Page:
9. 2. The Old Mercantilism and the New
    (pp. 17-45)

    It is now clear that the findings of the Task Force set up on the initiative of Walter Gordon have been rejected both by government and by academia. The great majority of Canada’s economists remain convinced that there is no serious cause for concern. By and large, they maintain that direct foreign investment assists economic growth without creating problems that cannot be dealt with by legislation. The economic power of producing organizations and the legislative power of government are believed to be independent of each other: the former subordinate to the democracy of the market place, the latter to the...

  10. 3. The Rise of the Nation State
    (pp. 46-57)

    It seems to have escaped the attention of most of our economists that the insights contained in the writings of the late Harold Innis are highly relevant to an understanding of our contemporary relationship to the United States.¹ The misconception that Innis’s staples of fish and fur are an unpalatable diet compared with the elegant apparatus of modern economic theory has deprived recent generations of Canadian economists of the building blocks of a theory of Canadian development.

    In an excellent survey article on the staple theory of economic growth Professor M.H. Watkins notes that the decline in the influence of...

  11. 4. Regression to Dependence
    (pp. 58-70)

    Some sixty years ago Sir Wilfrid Laurier declared that the twentieth century belongs to Canada. By the middle of the century it had become clear that Canada belongs to the United States. Indeed Canada provides a dramatic illustration of the stultification of an indigenous entrepreneurial class and the regression to a condition of underdevelopment in spite of continuous income growth.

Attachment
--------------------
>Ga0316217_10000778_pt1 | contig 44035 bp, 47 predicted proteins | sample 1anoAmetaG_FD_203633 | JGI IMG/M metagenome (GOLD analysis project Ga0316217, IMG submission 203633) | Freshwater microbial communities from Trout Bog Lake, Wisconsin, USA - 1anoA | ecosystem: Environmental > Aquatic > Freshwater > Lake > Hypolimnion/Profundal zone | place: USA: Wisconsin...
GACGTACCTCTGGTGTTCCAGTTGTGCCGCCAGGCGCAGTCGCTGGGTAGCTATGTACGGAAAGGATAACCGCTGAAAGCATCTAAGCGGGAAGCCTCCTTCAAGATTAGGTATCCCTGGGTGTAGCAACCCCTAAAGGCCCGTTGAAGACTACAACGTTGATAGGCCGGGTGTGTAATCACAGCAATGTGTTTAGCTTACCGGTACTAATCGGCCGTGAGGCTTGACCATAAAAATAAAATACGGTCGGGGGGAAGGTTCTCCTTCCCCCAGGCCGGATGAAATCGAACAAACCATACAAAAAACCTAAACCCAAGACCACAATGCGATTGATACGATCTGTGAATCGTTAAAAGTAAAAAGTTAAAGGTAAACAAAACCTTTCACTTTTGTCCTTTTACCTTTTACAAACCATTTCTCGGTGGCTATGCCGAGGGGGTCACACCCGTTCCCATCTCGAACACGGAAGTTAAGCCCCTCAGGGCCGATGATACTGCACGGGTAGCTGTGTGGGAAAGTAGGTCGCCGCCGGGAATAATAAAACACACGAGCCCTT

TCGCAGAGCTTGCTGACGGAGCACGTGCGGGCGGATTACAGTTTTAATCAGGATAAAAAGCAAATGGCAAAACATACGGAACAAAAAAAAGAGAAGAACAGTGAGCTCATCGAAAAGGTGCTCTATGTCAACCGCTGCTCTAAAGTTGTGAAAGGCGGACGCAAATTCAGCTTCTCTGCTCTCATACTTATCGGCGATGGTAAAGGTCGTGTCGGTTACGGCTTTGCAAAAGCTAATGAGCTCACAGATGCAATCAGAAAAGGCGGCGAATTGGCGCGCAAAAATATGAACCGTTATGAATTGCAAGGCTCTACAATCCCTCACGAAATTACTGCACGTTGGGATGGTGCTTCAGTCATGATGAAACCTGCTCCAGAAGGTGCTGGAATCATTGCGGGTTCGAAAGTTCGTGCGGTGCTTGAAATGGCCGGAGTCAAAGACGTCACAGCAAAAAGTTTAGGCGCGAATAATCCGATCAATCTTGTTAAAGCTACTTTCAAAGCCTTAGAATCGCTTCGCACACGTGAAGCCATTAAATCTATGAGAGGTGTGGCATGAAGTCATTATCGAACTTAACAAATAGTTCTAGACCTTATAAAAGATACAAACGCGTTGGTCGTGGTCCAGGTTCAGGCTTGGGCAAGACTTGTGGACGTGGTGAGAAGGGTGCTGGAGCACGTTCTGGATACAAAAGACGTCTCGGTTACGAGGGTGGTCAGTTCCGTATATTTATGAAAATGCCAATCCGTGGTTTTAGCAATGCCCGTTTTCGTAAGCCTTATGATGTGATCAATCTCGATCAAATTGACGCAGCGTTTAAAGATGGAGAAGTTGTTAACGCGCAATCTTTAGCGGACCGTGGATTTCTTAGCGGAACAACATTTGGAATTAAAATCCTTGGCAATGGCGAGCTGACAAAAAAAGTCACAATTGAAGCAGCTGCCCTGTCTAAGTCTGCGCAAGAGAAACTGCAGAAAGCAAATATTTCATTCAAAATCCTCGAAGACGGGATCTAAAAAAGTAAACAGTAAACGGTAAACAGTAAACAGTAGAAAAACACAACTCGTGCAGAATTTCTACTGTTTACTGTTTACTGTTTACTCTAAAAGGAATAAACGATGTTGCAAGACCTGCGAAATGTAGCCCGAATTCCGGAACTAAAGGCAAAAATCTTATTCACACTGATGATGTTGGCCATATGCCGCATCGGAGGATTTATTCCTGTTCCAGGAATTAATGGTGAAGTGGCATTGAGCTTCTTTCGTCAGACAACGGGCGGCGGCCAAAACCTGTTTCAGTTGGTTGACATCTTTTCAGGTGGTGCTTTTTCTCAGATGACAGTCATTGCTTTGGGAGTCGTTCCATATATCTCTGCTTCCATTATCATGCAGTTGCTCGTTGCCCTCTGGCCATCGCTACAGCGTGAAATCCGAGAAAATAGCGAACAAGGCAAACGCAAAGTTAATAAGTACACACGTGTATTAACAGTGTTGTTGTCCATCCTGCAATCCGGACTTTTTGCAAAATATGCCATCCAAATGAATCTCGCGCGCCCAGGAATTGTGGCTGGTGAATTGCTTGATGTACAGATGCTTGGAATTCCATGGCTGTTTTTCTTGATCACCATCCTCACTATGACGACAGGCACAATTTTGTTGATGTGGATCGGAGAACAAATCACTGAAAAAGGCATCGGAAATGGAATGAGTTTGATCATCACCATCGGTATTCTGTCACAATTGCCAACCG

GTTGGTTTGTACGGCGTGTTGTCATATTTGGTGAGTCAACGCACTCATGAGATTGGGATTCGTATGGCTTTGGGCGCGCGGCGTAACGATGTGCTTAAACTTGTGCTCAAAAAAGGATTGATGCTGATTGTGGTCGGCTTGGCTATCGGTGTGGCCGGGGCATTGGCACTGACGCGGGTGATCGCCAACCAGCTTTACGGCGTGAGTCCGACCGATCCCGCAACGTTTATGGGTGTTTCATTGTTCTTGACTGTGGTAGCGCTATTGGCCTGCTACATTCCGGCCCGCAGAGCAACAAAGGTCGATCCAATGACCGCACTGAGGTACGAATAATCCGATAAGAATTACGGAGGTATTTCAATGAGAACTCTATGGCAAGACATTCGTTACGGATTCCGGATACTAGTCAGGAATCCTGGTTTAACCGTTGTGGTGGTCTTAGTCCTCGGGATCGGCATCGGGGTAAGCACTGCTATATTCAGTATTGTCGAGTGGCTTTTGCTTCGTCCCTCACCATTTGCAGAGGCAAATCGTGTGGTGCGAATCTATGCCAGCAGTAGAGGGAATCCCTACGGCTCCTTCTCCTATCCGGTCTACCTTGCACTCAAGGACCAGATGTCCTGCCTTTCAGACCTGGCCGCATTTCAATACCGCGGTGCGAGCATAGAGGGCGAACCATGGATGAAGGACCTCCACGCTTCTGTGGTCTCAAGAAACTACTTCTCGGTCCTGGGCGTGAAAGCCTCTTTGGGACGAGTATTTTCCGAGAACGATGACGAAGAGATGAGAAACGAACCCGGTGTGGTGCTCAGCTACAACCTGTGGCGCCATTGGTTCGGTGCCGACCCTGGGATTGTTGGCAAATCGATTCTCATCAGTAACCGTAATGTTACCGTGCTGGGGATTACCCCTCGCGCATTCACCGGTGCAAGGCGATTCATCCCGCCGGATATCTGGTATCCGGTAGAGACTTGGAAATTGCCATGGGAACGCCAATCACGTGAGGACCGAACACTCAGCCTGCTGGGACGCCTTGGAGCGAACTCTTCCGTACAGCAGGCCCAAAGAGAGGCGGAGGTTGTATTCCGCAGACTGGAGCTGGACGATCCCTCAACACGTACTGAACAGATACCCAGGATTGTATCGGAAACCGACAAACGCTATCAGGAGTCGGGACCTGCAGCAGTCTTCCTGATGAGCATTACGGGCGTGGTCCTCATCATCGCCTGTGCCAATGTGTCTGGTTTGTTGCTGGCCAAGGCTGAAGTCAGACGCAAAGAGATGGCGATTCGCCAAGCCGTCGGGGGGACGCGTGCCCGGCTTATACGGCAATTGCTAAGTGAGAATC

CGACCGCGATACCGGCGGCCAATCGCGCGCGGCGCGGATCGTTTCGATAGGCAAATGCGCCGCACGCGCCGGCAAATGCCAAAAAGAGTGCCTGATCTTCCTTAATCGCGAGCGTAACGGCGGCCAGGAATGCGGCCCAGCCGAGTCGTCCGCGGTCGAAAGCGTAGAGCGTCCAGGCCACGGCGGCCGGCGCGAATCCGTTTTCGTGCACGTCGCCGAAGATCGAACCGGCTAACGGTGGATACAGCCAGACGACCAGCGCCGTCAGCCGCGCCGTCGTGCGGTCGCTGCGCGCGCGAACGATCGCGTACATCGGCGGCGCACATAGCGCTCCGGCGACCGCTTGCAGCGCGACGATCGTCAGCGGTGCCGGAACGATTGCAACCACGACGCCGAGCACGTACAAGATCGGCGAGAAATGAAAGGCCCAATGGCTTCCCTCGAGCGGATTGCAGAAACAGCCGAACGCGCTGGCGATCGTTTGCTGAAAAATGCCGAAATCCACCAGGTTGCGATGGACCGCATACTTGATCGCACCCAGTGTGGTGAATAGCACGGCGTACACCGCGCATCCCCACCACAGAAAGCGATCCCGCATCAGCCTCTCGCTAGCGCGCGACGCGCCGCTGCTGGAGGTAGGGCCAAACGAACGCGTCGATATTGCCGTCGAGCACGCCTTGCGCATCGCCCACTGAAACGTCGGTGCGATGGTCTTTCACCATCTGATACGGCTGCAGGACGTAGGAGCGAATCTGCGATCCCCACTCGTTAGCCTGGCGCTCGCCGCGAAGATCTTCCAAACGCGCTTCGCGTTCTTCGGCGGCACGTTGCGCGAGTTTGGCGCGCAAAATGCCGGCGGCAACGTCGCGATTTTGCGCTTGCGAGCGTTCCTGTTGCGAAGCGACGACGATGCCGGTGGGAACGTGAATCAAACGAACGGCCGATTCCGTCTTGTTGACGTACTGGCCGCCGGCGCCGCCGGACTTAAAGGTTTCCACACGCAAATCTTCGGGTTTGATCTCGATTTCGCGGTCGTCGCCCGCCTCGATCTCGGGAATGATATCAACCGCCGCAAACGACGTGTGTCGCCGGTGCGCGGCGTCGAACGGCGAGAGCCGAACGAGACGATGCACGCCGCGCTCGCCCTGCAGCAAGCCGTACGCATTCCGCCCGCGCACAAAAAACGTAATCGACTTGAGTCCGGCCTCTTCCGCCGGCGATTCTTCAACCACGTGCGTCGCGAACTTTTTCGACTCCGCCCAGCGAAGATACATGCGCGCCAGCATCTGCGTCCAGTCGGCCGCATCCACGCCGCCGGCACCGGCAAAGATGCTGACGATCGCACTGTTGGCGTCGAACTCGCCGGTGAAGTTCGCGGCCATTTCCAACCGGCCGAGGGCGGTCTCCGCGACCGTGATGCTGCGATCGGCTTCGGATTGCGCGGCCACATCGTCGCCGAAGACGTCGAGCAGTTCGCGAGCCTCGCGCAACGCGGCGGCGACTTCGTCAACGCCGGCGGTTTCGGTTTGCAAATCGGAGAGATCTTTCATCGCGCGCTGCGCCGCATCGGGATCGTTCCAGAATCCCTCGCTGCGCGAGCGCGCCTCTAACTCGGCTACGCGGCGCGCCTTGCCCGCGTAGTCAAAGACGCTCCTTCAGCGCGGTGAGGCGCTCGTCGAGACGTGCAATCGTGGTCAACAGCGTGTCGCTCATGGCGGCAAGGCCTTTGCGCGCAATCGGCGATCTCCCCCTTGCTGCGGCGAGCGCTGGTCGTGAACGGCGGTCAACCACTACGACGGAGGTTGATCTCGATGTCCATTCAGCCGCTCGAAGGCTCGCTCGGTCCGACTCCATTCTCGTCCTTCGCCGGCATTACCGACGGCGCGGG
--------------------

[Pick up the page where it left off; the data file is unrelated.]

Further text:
Until recently the change in Canada’s status has largely gone unnoticed. Most Americans are barely aware of the existence of Canada; if they were, it would not be necessary for our political leaders to remind them so often and so...

  12. 5. Who Decides?
    (pp. 71-91)

    The dominant institution in the peripheral economy in the contemporary period is the foreign affiliate or branch plant of the great modern corporation.In The New Industrial State,Professor John Galbraith has given a name to that part of the American economy which is characterized by a few hundred technically dynamic, massively capitalized and highly organized corporations. He calls it the “Industrial System.” What is important here is not the particular name Galbraith has chosen to distinguish the phenomenon, but that he perceives so clearly the way in which a system characterized by very large corporations is qualitatively different in...

  13. 6. Metropolis and Hinterland
    (pp. 92-115)

    The intrusion of the metropolitan-based corporation into the world economy is proceeding at an explosive rate. According to the most recent estimates the production of all multinational corporations, outside their home countries, in 1968 exceeded $300 billion, a figure considerably larger than the whole of non-communist trade in that year. The foreign production of these companies alone now forms in aggregate the third largest economy in the world following only the domestic economies of the United States and the Soviet Union.¹

    Addressing the Couchiching Conference of 1968, Professor J.D. Behrman, former U.S. Undersecretary of Commerce, estimated that the output of...

  14. 7. The Harvest of Lengthening Dependence
    (pp. 116-156)

    After twenty-five years of heavy American direct investment Canada’s freedom of action has been progressively restricted to the point where it is doubtful whether it can be regained. The loss of sovereignty is most evident in the matter of “extra-territoriality.” When the metropolitan government insists on the primacy of its law over subsidiaries located in hinterland countries there is a direct conflict of jurisdiction.¹

    The subsidiary is faced by the question: which law is to be respected, the law of the land in which the firm is located, or the law of the country in which the owners reside? As...

  15. Appendix: The New Mercantilism of U.S. Direct Investment
    (pp. 157-186)
  16. Index
    (pp. 187-193)